Fay-Ann Lyons is never one to sweep an issue beneath the carpet. Today, we caught up with the Soca mom who sadly addressed the youth fatalities that struck her homeland of Trinidad and Tobago like a nightmare this past weekend. Eighteen year-old twin girls, Khadijah and Khertima Taylor were involved in a fatal accident, along with 19-year-old Kafiya Gill on Saturday morning at the Cross Crossing Exchange in the southern city of San Fernando. Lyons-Alvarez who is the mom of a four-year-old said her heart truly aches for the families of those killed but went on to say, “not only those families, but every family that has been affected by such a situation.”
With a strong level of assertiveness, Lyons-Alvarez said it is always sad to lose a child, from the perspective of a parent. She noted that drunk driving doesn’t only lead to the possible death of the person who may be driving under the influence, but certainly the many others who may come into contact with that drunk driver. She was quick to highlight however that “intoxication” could also come as a result of sleep deprivation and the use of certain medication. “Certain types of medication could render a person incapable of operating a vehicle for hours but of course the most prevalent thing when it comes to intoxication is alcohol consumption,” she rationalized.
Lyons-Alvarez who does not consume alcohol said tougher legislation is really needed in Trinidad and Tobago. She also highlighted the need for better checks and balances when it comes to underage alcohol consumption. “One of the bigger issues to be looked at is not just driving drunk but also being underage and drinking and then getting behind a wheel,” she said.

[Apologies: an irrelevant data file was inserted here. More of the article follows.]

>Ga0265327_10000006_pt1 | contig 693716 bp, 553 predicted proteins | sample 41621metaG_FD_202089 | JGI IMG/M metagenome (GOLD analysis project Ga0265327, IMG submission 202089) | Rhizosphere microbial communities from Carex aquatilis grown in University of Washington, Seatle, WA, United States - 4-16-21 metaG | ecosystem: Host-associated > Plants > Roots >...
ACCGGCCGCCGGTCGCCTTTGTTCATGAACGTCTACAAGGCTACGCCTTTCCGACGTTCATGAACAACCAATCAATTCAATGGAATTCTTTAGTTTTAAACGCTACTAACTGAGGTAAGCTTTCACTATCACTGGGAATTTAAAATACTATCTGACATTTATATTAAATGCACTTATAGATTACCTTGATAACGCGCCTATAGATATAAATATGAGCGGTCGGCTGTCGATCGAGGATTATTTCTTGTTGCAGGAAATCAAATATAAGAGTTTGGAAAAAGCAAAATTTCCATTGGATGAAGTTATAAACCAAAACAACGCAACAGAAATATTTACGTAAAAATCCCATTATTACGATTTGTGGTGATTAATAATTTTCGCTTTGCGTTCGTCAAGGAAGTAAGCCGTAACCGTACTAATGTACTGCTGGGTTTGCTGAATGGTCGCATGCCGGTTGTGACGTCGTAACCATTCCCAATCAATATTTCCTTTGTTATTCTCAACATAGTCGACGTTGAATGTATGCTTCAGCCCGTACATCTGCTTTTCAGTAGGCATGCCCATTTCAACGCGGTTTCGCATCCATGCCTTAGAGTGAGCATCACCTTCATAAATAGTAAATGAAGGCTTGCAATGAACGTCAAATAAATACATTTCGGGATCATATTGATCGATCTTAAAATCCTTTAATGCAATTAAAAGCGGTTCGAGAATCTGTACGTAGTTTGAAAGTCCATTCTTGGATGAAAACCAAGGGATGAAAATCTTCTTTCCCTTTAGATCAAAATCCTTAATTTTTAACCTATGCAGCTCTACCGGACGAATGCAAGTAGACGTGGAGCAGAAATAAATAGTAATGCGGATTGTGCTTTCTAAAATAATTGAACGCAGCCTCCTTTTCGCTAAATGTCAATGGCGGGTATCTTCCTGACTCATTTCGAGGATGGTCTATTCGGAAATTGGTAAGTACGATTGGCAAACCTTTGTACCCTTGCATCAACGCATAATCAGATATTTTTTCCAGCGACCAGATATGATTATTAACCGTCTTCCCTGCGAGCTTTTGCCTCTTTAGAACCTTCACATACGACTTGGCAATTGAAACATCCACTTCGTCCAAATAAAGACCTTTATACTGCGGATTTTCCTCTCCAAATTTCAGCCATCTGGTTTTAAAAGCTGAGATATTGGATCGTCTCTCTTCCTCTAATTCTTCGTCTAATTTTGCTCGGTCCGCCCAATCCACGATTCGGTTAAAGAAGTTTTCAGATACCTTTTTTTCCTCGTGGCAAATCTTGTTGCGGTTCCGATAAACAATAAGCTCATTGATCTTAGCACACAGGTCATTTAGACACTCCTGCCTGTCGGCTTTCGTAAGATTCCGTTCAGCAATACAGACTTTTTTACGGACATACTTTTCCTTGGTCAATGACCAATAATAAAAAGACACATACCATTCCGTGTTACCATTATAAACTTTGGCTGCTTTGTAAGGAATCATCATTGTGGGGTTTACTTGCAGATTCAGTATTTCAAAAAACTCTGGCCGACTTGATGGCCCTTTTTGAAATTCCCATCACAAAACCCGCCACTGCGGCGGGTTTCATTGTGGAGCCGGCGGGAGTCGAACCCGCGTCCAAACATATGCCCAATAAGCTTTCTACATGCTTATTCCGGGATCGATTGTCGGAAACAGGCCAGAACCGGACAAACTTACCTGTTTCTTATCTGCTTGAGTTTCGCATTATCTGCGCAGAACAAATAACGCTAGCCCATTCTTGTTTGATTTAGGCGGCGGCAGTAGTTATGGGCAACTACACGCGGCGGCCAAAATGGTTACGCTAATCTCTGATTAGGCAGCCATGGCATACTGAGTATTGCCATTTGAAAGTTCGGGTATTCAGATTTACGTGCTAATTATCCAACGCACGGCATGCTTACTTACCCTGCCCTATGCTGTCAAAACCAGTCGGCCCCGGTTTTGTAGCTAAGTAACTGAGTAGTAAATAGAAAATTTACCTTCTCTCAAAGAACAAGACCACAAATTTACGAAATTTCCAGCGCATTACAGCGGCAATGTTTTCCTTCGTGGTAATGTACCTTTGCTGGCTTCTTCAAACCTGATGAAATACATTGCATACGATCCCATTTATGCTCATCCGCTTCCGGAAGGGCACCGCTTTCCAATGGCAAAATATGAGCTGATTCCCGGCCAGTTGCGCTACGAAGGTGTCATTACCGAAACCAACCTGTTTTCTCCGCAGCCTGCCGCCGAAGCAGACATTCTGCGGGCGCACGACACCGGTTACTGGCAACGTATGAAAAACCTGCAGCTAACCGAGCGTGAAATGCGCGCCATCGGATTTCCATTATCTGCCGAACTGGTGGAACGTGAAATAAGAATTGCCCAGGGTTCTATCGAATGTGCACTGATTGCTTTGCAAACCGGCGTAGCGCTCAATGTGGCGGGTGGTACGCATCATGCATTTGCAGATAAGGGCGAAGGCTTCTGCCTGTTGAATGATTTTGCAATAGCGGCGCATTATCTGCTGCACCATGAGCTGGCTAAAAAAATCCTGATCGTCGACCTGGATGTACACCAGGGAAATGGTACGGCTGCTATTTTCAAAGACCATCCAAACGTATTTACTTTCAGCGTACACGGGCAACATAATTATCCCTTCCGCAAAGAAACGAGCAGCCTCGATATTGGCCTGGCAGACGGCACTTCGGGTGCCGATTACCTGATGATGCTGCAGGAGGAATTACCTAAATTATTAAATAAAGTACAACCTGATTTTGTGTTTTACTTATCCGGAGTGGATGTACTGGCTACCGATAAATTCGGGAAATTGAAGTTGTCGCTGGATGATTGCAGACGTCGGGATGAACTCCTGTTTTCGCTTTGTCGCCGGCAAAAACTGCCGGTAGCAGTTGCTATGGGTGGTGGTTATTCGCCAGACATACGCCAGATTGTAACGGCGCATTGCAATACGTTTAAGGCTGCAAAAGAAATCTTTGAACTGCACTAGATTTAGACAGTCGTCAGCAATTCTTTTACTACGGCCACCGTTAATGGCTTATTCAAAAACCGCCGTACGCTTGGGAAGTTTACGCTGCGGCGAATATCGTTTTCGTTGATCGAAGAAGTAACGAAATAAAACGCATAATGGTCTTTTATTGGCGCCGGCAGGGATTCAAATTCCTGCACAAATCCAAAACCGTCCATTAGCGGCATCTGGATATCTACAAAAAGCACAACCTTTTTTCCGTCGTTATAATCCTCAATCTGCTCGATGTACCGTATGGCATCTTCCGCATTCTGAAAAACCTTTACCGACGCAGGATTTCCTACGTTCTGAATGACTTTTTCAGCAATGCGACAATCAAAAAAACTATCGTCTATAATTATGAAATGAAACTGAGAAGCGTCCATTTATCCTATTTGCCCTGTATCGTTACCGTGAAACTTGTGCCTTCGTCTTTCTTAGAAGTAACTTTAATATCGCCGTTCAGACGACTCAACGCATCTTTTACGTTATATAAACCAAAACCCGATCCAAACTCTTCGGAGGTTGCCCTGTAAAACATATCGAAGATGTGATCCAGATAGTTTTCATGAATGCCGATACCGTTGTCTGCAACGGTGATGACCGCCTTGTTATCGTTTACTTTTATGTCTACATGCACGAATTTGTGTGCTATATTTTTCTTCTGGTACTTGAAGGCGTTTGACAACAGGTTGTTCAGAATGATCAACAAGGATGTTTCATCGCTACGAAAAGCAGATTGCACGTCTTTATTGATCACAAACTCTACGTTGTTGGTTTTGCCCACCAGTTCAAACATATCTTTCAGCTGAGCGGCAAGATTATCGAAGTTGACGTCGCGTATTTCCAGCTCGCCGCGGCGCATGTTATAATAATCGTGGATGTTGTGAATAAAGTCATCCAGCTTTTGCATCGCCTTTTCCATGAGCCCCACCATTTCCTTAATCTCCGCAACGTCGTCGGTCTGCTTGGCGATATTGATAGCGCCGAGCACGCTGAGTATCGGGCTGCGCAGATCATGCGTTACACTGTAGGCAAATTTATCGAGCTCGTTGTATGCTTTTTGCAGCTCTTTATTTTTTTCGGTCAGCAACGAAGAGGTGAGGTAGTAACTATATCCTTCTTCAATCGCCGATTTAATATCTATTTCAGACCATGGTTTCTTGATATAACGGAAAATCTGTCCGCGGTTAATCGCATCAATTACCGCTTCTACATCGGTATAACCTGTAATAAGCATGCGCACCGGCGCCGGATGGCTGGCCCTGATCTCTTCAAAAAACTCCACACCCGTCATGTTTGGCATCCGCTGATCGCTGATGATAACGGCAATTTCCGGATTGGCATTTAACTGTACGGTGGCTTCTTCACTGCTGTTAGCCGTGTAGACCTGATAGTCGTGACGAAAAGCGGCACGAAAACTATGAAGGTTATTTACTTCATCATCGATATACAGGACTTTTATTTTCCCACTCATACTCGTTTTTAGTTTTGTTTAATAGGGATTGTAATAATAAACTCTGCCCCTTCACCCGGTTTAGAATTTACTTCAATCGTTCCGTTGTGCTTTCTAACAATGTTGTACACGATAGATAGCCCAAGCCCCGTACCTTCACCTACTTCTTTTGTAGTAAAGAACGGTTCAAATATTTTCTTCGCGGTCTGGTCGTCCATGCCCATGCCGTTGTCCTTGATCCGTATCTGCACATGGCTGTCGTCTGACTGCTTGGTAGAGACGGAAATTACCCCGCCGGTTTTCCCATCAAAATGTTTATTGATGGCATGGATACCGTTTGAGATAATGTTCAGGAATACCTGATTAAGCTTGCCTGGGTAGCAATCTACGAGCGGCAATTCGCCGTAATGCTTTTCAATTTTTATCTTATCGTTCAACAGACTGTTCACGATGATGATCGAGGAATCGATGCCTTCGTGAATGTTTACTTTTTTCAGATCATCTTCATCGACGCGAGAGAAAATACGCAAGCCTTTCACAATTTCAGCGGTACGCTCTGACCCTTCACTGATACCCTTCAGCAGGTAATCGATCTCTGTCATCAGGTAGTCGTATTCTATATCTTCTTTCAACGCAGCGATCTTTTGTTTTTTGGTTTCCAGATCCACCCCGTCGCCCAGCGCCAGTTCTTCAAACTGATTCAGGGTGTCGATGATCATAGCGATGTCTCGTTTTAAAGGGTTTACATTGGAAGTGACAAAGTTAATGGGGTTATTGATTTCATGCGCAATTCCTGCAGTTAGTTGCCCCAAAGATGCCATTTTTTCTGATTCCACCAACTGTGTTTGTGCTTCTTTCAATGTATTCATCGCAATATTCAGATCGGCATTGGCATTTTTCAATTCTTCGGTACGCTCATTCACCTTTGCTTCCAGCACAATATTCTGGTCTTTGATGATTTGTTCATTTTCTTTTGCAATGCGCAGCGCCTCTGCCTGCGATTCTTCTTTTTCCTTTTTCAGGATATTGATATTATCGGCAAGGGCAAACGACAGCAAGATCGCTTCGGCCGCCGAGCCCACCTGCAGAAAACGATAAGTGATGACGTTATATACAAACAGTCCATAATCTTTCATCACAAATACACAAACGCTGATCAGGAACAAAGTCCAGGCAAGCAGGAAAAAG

Pointing out that in certain US states bar owners and managers limit their customers’ alcohol intake, often offering to send them to their destinations via taxi instead of having them get behind the wheel, Fay-Ann said she could only hope that business owners here in Trinidad and Tobago, could be so mindful. “It takes a different type of businessman to take the safety and well being of their customers over the cash,” she said, adding that such an act is dependent solely on that business owner’s human nature. She noted that the ironic thing is that, that very customer that’s allowed to leave the bar or club driving under the influence, could very well be the same person that could hurt the bar owner or someone they know in a vehicular accident.
On the country’s Prime Minister’s indication that the state would pay for the funerals of the twin girls, Fay-Ann said she immediately questioned this and remains a bit puzzled on the issue. “I immediately questioned why the twin girls alone- why not the other victim?,” she said, before adding, “but then again, that’s really not the big issue and we have to be careful not to deviate from the real issue at hand. The issue is, how do we truly address the drunken driving…”